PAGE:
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Monday, April 20, 2015

Mystagogy for Dummies (like me) (B3E)

I’d like to briefly visit yesterdays’s readings, because it’s a good exercise for us to do. The way I phrased the question that mystagogy asks in my blog a year ago was this, and for better or worse, that’s how I am going to follow through:

How did Sunday’s liturgy speak to me about the meaning of life in the light of the paschal mystery? What did the readings teach me about what it means to “rise from the dead”?


As I reflect on the scriptures and how I heard them last week, it’s the words “repent, and be converted” that struck me. I think it’s because of the reading I’ve been doing, because the question that really pops for me is, repent of what? Be converted to what? We tend to spiritualize those words, much in the way we have spiritualized the cross, but more and more I wonder whether the gospel offers an explicitly “spiritual” message any more than a socio-political one. Certainly for Jesus's contemporaries, the Jewish culture was not a way of imagining a better afterlife, but was how people lived in this world. Wouldn’t opting out of this world, in favor of one to come (after death), actually be a victory for "the other gods," the forces of death? Whose world is this, anyway? In the clash of ideologies and gods, it’s the way of the god Tiberius (following after Augustus) versus the God of Israel, the abba of Jesus. If the clash is between this life and the next, what does Tiberius have to lose? Or any other despot or boss or husband or warlord or president or ayatollah who controls the destiny of others by violence or intimidation? 


On the contrary, it seems to me, it is complete turning away (repentance) from the strategy of empire (the violence and threats which Crossan and Borg call “peace through victory”) and a turning toward (conversion to) the strategy of God (what Crossan and Borg call “peace through justice.”) That may or may not have something to do with the world to come: no one knows about that. But it does have an effect upon the followers of either “way” in this life, on this planet. 
"Rising from the dead" is repentance (i.e., metanoia, changing our inner direction) when we understand the competition between gods for our allegiance while the one God, the one whose "name" is "I AM" waits all around us, perfectly full of life, inviting us to turn together in a new direction.

So how did Sunday’s liturgy speak to me about the meaning of life in the light of the paschal mystery? Well, first, God is a God of freedom, life, peace. Living for God is to be a stranger in a strange land, or in Stanley Hauerwas’s happy phrase, “Resident Aliens” in whatever civilization or culture we find ourselves now. We live and work and love here, in this world, the world that God made good, and claim it for the good God by our way of life here, in this world. It means sharing and not hoarding, dialogue and not coercion, and every possible alternative to violence in every situation. The words of the Messiah to the “army” of his empire is, “Put away your sword. Enough!” (Mt. 26:52 and equiv.) We’re not incarnate spirits, or souls trapped in bodies: we’re divinely created beings that are all at once body and soul, substance and meaning, inseparable. To live in the paschal mystery is to learn that it’s not enough to be right; it’s fairly easy to kill for what you think is right, but it’s often difficult to live and die for it without killing or threats of violence or coercion. The paschal mystery of God, that great kenotic arc of creation and salvation by which God creates and saves the world through the presence of the Spirit and the incarnation of the logos, is the eternal example lived out by Christ, who washed his disciples’ feet like a slave. God “bent down” in Christ, Christ “bent down” to serve his world, and now, we ourselves are called to do the same. Not to fight for what we believe, but to live for it to the death.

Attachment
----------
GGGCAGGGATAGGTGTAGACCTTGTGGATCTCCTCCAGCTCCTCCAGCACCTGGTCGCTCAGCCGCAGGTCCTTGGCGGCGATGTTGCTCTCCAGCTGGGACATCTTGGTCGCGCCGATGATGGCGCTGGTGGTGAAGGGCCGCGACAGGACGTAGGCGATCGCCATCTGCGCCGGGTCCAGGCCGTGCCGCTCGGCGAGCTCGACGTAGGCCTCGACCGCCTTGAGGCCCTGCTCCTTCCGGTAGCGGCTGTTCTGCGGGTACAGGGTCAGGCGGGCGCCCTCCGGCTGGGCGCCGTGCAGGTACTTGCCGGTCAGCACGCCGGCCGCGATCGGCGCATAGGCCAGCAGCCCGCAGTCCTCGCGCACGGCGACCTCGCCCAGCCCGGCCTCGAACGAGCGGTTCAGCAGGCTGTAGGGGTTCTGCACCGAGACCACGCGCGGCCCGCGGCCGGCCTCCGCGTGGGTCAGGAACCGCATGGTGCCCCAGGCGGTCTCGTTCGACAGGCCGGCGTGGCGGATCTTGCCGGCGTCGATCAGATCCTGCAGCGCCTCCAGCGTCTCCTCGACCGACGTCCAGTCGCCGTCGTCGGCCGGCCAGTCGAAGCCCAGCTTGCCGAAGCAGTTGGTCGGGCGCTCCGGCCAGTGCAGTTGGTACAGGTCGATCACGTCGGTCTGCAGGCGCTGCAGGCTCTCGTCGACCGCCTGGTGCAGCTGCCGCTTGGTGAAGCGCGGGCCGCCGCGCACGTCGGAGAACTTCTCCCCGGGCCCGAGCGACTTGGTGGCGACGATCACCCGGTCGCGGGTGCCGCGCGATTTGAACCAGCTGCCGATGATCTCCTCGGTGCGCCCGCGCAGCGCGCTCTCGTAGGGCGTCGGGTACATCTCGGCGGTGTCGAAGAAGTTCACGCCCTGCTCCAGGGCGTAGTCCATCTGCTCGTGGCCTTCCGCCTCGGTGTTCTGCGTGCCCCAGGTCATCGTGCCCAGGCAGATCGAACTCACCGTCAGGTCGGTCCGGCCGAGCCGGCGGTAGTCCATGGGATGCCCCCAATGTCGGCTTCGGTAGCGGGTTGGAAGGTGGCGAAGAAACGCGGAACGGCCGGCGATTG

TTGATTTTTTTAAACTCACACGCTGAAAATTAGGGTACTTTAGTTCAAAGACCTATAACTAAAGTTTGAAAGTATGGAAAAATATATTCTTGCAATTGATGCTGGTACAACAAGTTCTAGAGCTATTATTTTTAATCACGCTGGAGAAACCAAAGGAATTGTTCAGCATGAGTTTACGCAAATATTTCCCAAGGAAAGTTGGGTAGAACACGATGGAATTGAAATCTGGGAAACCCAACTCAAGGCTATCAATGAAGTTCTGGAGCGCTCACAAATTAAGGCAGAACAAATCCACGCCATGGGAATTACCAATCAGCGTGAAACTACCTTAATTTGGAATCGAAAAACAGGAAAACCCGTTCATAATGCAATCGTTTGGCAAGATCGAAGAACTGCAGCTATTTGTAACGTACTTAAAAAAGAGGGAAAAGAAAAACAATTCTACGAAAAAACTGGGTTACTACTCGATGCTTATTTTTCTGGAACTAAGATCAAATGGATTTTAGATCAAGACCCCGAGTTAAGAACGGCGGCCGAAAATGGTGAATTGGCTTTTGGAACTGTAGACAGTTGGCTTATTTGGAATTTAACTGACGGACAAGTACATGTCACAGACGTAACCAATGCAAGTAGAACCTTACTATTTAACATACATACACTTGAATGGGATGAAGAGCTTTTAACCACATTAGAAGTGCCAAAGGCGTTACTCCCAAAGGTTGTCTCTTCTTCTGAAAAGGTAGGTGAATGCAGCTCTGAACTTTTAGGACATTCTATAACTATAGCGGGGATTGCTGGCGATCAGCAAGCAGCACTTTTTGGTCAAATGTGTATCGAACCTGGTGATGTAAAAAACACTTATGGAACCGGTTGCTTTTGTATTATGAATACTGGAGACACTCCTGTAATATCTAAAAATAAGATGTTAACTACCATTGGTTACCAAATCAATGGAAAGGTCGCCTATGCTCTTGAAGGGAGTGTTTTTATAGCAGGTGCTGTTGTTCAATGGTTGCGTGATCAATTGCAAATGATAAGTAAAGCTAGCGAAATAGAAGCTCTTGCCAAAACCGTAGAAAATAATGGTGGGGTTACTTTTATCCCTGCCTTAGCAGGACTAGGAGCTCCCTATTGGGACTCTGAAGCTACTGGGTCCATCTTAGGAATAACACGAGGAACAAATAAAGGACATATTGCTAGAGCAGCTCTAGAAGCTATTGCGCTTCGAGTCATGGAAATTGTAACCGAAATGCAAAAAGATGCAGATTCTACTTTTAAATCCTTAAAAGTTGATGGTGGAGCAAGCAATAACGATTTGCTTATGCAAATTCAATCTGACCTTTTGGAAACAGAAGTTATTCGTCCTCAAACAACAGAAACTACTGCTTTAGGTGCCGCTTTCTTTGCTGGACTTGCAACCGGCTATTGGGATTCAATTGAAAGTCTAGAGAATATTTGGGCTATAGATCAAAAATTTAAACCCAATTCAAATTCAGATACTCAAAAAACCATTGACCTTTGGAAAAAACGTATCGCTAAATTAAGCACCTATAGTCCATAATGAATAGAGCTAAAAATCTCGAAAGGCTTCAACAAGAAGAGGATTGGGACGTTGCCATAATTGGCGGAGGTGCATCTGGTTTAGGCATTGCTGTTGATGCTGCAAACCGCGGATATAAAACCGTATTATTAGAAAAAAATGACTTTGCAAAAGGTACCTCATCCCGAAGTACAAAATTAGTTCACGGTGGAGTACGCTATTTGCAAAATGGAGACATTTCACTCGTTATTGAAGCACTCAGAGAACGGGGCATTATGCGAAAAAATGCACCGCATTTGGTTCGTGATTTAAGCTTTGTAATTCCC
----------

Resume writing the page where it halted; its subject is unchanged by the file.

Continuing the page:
And so in the gospel, Jesus speaks the words that we heard Peter echo in Acts in the first reading:

"Thus it is written that the Christ would suffer 

and rise from the dead on the third day 

and that repentance, for the forgiveness of sins,

would be preached in his name
 to all the nations,
beginning from Jerusalem.

You are witnesses of these things."


God achieves victory not through the violent intervention of angels or armies, but through the surrender, in life and death, of those who love. It is our witness, we who have not seen him but have believed in him through the Holy Spirit’s indwelling gift of faith, our witness that will save the world. Our witness is the lives we live as a community that follow the example of the master, who bent to wash our feet. Our witness is our participation in the saving actions of life, justice, peace-making, and healing taught by Jesus and the saints who have followed him. If we were buried with Christ in baptism, we’re risen with him now. Nothing else can bring us to any harm.


God has thus brought to fulfillment

what he had announced beforehand

through the mouth of all the prophets,

that his Christ would suffer.

Repent, therefore, and be converted, that your sins may be wiped away.